Therefore, I say car makers should reconsider their approach and use natural language cues like the word "STOP" if an accident is imminent. This could apply to audio feedback for other advanced driver assistance systems as well, such as emergency braking systems which are only rarely if ever activated.
Car makers are on the right track: Our data showed that overall, drivers are satisfied with their infotainment systems’ look, feel and sound (a score of 4.5 in total), however, the products lack personal engagement and inspirational motives.
For OEMs, this means they can differentiate among themselves by focusing and boosting user-oriented qualities(such as product fit and inspiration).
Now, for the connected car. What does that have to do with audio cues?
Well, for one, in-car information and entertainment systems are a basis of the connected car - and it is these very systems that are often outfitted with peep tones.
A GfK Connected Car study conducted in six countries showed that drivers see connected cars that provide data, entertainment, and life management as a viable option, and they are intrigued by the idea of a car knowing a person's entertainment preferences.
Indeed, when it comes to positive emotions related to connected car features, entertainment had the highest positive emotional reaction.
Now, let's see if we can get that kind of positive reaction to all the peep tones coming at us inside our vehicles - or find a different way to alert drivers when needed.
Background connected car concepts
We asked consumers to evaluate seven connected car concepts.
Ultra Safe, a car that makes driving as safe as possible Connectivity with other cars, ensures you are alerted to upcoming problems such as accidents or heavy traffic. Sensors in the car will pick-up if you are not alert. Connectivity helps you locate parking spots and the car also parks itself.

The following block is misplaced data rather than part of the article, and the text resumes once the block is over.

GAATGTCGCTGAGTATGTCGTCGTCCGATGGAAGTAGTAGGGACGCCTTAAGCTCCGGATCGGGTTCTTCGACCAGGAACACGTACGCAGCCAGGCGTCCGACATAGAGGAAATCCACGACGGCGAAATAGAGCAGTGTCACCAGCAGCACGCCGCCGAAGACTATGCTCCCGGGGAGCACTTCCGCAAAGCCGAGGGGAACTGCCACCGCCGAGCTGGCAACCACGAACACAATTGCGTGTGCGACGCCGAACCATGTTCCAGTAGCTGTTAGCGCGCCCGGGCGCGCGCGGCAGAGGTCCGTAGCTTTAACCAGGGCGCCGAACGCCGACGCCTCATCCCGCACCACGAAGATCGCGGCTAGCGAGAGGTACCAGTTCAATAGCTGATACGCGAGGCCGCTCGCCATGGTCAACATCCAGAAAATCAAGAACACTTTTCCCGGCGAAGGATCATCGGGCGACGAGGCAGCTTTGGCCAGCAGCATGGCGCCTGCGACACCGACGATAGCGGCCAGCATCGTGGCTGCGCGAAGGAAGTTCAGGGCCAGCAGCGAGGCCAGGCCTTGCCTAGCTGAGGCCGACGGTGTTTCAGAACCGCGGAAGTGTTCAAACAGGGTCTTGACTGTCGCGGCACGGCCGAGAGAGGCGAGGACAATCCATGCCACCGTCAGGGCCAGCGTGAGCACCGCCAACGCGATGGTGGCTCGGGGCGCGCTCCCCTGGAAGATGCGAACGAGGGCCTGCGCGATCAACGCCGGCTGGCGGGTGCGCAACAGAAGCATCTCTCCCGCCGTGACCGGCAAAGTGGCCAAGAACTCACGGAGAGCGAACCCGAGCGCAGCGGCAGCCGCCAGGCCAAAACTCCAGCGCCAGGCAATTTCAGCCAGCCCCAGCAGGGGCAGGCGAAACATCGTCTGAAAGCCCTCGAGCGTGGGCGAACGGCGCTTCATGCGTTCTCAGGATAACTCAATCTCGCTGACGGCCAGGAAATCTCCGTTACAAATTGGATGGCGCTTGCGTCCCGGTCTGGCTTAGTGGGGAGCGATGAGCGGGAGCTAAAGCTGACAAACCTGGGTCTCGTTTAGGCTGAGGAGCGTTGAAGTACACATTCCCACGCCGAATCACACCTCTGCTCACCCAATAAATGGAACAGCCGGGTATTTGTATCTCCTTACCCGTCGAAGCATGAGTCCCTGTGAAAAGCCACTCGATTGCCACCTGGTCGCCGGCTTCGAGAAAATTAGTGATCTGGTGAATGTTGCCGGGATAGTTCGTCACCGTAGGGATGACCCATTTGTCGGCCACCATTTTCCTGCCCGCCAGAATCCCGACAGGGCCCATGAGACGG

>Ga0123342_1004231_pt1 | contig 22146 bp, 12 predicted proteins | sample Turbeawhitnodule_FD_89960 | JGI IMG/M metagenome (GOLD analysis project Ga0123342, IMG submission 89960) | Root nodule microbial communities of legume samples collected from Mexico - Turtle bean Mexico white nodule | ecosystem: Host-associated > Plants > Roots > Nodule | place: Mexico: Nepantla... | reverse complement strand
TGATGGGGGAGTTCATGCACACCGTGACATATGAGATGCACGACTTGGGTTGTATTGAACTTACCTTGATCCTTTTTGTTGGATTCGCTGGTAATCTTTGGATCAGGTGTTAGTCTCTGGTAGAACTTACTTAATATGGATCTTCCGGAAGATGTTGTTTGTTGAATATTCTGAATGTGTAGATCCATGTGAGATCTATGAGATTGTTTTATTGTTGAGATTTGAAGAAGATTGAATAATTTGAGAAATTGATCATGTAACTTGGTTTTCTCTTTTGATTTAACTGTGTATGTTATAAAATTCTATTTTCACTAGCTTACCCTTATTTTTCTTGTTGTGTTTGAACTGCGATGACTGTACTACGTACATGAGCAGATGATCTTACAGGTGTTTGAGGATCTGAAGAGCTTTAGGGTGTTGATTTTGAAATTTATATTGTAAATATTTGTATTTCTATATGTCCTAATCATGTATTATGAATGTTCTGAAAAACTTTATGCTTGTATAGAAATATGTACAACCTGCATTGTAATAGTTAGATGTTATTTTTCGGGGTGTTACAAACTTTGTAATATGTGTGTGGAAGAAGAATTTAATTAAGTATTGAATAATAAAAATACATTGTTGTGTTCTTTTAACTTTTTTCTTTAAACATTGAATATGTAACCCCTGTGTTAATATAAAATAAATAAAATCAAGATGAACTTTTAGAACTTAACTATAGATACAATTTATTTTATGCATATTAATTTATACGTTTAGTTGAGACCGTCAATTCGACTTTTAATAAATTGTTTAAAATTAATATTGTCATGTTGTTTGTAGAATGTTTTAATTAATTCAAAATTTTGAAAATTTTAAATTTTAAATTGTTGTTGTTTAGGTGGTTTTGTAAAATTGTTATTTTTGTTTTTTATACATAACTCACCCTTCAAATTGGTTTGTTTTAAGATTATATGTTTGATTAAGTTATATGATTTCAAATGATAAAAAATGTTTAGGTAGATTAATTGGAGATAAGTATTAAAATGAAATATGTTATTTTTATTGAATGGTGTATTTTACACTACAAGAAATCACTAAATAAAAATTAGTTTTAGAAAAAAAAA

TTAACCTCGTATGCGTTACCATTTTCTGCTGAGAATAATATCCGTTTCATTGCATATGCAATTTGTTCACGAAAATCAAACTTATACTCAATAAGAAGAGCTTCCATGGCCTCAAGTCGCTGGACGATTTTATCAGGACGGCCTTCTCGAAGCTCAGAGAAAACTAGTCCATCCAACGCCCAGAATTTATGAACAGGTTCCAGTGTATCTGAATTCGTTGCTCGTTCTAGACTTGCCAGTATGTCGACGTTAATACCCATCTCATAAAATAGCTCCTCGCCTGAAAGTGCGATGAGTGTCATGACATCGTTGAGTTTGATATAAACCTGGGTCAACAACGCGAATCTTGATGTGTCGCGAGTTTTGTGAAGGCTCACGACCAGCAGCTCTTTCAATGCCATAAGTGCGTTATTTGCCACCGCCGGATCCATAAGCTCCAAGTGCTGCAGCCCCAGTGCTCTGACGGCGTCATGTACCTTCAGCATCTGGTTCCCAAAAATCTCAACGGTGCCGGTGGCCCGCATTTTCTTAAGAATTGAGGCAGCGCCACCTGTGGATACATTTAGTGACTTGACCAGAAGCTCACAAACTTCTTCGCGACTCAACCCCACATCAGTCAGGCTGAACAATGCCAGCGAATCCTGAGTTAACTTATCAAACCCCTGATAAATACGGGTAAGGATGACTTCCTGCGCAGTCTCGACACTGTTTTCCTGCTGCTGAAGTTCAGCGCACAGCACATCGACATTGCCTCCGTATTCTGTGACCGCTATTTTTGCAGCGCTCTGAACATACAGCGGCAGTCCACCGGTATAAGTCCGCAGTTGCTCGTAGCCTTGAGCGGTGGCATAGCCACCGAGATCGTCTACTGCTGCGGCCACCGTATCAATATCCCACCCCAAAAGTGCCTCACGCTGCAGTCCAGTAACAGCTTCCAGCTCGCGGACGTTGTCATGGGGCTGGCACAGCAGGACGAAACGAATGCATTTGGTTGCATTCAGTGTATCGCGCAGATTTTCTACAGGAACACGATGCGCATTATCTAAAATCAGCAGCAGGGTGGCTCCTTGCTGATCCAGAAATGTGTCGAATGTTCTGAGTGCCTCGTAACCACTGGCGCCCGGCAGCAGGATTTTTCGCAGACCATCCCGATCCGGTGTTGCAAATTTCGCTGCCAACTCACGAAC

Data Tracker, a car that tracks usage, runs diagnostics, checks repair costs and automatically records accident data
Entertainment, a car that knows your entertainment preferences
Life Manager, a car that communicates with other connected devices in your home
Home To Destination, not a car but a travel solution. This app will take complete responsibility for a trip, identifying the best transport solution
Self-Sufficient, a strong but light electric car
Autonomous Driving, a car that drives completely autonomously.
About the UX survey
The UX Score is based on a ten-question survey administered after a user has interacted with a product. The UX Score provides a measure that can be used to track experiences over time, better understand product loyalty or market share, or compare HMIs.
GfK’s Connected Car Report:
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Jan M. Panhoff is Senior Consultant of User Experience at GfK in Germany. To gain the full insights and benefits from our detailed studies contact us.